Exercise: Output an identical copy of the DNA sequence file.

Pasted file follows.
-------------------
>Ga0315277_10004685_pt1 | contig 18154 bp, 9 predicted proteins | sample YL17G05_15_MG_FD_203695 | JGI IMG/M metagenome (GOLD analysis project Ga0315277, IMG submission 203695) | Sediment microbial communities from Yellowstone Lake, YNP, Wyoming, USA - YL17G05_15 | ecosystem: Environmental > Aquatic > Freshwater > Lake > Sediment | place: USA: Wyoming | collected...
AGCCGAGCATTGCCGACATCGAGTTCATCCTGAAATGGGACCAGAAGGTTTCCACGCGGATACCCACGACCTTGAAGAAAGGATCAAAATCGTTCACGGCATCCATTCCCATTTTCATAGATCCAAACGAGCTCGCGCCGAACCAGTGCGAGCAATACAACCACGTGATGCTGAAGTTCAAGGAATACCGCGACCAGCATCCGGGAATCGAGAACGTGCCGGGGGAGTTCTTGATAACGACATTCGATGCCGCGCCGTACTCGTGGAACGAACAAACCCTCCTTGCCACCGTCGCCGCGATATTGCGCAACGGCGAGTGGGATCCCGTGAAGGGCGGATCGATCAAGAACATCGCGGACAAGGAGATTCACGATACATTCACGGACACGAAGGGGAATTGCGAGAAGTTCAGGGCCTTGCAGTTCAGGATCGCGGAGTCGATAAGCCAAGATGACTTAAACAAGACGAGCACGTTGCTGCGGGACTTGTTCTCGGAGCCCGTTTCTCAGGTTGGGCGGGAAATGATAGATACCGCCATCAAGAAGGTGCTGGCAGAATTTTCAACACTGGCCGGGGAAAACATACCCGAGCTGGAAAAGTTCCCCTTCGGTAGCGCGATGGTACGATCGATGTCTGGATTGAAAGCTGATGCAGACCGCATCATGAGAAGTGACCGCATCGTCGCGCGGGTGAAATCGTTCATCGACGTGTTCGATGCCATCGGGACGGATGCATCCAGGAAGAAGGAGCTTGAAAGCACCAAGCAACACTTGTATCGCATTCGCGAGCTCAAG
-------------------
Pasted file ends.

>Ga0315277_10004685_pt1 | contig 18154 bp, 9 predicted proteins | sample YL17G05_15_MG_FD_203695 | JGI IMG/M metagenome (GOLD analysis project Ga0315277, IMG submission 203695) | Sediment microbial communities from Yellowstone Lake, YNP, Wyoming, USA - YL17G05_15 | ecosystem: Environmental > Aquatic > Freshwater > Lake > Sediment | place: USA: Wyoming | collected...
AGCCGAGCATTGCCGACATCGAGTTCATCCTGAAATGGGACCAGAAGGTTTCCACGCGGATACCCACGACCTTGAAGAAAGGATCAAAATCGTTCACGGCATCCATTCCCATTTTCATAGATCCAAACGAGCTCGCGCCGAACCAGTGCGAGCAATACAACCACGTGATGCTGAAGTTCAAGGAATACCGCGACCAGCATCCGGGAATCGAGAACGTGCCGGGGGAGTTCTTGATAACGACATTCGATGCCGCGCCGTACTCGTGGAACGAACAAACCCTCCTTGCCACCGTCGCCGCGATATTGCGCAACGGCGAGTGGGATCCCGTGAAGGGCGGATCGATCAAGAACATCGCGGACAAGGAGATTCACGATACATTCACGGACACGAAGGGGAATTGCGAGAAGTTCAGGGCCTTGCAGTTCAGGATCGCGGAGTCGATAAGCCAAGATGACTTAAACAAGACGAGCACGTTGCTGCGGGACTTGTTCTCGGAGCCCGTTTCTCAGGTTGGGCGGGAAATGATAGATACCGCCATCAAGAAGGTGCTGGCAGAATTTTCAACACTGGCCGGGGAAAACATACCCGAGCTGGAAAAGTTCCCCTTCGGTAGCGCGATGGTACGATCGATGTCTGGATTGAAAGCTGATGCAGACCGCATCATGAGAAGTGACCGCATCGTCGCGCGGGTGAAATCGTTCATCGACGTGTTCGATGCCATCGGGACGGATGCATCCAGGAAGAAGGAGCTTGAAAGCACCAAGCAACACTTGTATCGCATTCGCGAGCTCAAG